Fierce Faith? The Battle over Faith and Politics in the United States

Team Members/Contributors

Rebecca E. Sager Loyola Marymount University Contact Me

About this sabbatical grant for researchers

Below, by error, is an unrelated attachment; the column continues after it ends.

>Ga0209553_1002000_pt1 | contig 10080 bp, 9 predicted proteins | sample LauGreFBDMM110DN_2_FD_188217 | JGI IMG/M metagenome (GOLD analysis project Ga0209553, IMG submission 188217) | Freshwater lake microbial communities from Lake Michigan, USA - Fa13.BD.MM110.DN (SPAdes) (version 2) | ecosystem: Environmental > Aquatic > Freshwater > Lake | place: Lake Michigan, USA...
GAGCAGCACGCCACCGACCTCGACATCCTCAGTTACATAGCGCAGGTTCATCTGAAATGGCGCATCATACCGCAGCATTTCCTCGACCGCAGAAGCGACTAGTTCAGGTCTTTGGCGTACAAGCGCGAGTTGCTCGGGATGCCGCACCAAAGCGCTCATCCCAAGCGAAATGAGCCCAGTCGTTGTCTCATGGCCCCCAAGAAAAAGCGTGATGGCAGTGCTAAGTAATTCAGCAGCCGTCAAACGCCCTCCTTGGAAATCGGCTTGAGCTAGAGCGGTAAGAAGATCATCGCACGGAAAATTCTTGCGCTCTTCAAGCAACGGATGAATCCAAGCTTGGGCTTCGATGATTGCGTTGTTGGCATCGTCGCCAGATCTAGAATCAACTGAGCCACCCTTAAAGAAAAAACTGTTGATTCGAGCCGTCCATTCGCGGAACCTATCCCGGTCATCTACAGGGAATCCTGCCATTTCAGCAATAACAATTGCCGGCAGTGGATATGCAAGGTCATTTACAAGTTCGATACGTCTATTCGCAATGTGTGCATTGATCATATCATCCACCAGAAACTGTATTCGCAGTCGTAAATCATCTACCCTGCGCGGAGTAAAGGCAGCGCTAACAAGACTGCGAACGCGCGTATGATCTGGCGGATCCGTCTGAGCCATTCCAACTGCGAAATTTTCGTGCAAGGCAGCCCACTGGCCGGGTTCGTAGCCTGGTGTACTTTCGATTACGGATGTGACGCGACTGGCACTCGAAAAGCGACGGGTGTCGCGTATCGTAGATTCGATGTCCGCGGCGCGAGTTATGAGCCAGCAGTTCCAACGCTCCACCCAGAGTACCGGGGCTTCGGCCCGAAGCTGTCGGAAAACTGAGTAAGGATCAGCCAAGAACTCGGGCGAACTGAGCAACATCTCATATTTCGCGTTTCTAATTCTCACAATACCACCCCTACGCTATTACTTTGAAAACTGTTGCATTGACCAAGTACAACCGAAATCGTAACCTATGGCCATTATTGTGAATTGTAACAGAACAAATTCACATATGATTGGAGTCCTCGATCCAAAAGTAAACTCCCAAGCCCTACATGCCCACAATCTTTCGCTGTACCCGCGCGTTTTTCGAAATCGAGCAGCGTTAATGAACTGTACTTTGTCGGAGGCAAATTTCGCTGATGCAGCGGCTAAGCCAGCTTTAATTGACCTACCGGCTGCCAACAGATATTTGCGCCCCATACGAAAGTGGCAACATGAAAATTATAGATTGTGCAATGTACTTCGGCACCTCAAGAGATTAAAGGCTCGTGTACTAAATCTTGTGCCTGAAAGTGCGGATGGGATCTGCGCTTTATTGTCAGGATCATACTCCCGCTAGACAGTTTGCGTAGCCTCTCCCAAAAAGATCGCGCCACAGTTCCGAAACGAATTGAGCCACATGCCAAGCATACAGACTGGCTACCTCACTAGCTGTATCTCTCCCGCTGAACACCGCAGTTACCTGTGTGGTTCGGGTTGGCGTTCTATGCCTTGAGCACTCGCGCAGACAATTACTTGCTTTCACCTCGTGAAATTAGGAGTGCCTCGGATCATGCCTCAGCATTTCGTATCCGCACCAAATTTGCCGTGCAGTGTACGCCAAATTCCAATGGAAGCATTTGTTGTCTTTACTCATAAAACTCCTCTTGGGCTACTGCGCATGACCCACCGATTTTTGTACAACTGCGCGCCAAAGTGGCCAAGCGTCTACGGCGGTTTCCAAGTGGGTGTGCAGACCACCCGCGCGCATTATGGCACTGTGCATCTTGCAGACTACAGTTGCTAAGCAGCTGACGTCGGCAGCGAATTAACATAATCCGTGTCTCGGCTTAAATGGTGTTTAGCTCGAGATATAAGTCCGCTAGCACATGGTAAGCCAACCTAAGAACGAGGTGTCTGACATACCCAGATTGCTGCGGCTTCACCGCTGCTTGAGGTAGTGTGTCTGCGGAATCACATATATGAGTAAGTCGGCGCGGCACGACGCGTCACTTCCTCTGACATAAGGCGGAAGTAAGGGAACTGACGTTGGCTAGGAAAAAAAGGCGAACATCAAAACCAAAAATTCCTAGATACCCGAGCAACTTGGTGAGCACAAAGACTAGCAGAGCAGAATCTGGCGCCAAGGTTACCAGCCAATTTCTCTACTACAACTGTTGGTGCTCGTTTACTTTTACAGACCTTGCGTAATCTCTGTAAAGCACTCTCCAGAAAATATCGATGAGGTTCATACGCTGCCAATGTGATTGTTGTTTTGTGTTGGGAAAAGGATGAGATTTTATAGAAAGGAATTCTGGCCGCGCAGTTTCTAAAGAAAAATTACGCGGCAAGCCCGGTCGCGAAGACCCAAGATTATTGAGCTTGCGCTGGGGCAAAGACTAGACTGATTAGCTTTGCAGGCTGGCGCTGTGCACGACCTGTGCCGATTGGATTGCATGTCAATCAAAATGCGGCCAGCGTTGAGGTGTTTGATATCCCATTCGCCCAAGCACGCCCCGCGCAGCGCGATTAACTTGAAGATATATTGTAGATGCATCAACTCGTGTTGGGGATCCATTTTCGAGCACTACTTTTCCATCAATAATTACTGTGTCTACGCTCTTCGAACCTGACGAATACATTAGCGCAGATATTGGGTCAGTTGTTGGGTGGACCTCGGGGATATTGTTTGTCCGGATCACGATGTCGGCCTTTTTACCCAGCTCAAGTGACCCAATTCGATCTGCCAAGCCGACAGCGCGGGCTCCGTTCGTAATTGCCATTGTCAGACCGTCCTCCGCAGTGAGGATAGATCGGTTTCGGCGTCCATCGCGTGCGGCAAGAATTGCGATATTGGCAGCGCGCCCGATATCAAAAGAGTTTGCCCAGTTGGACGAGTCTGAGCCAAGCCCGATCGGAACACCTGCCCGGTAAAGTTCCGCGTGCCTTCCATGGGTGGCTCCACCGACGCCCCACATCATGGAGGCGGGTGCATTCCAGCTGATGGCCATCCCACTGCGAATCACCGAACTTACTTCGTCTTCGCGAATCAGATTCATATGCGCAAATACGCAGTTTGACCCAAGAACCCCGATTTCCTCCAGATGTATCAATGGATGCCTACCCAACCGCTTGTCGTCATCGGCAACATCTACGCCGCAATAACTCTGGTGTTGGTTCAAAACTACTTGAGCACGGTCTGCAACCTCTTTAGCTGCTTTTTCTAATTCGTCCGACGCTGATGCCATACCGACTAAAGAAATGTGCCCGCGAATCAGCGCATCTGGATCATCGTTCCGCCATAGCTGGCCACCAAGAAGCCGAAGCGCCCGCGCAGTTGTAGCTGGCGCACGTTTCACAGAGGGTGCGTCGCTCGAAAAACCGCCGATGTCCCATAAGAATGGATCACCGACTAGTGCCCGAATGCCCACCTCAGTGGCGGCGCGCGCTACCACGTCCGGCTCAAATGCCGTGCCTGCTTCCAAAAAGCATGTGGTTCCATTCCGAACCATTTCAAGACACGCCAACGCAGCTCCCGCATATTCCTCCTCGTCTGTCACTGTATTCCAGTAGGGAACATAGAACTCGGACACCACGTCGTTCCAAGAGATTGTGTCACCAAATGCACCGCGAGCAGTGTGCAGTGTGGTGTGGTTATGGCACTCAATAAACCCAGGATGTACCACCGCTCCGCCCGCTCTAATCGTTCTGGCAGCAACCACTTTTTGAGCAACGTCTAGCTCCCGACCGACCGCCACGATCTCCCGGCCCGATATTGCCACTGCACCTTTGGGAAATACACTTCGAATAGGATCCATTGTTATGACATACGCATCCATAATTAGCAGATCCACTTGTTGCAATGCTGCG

Over the last 30 years in American politics the Republican Party has become synonymous with religious voters. The once-dominant Protestant and Catholic voices that encouraged a more progressive political agenda became increasingly silent. Since 2004, however, a renewed progressive religious movement has attempted to change this. Using data from over 70 interviews with religious leaders, campaign workers, and movement activists, as well as extensive field research in three congressional campaigns, this book is the first work to systemically analyze the role of the renewed progressive religious movement in politics. From these data, I answer two main research questions: How is progressive religion used as a social movement and political strategy? Why do strategies work in changing American political dynamics? Using theories developed in theology, sociology, and political science, I argue that a politics based on a progressive definition of faith, one that emphasizes the common good and social justice, can be a transformative process for those involved; signaling through deeds over words the integral role faith can play in politics. I argue that while this process is fraught with tension, politicians and activists can create a path to political legitimacy through a public witness of moral authority, transforming American politics.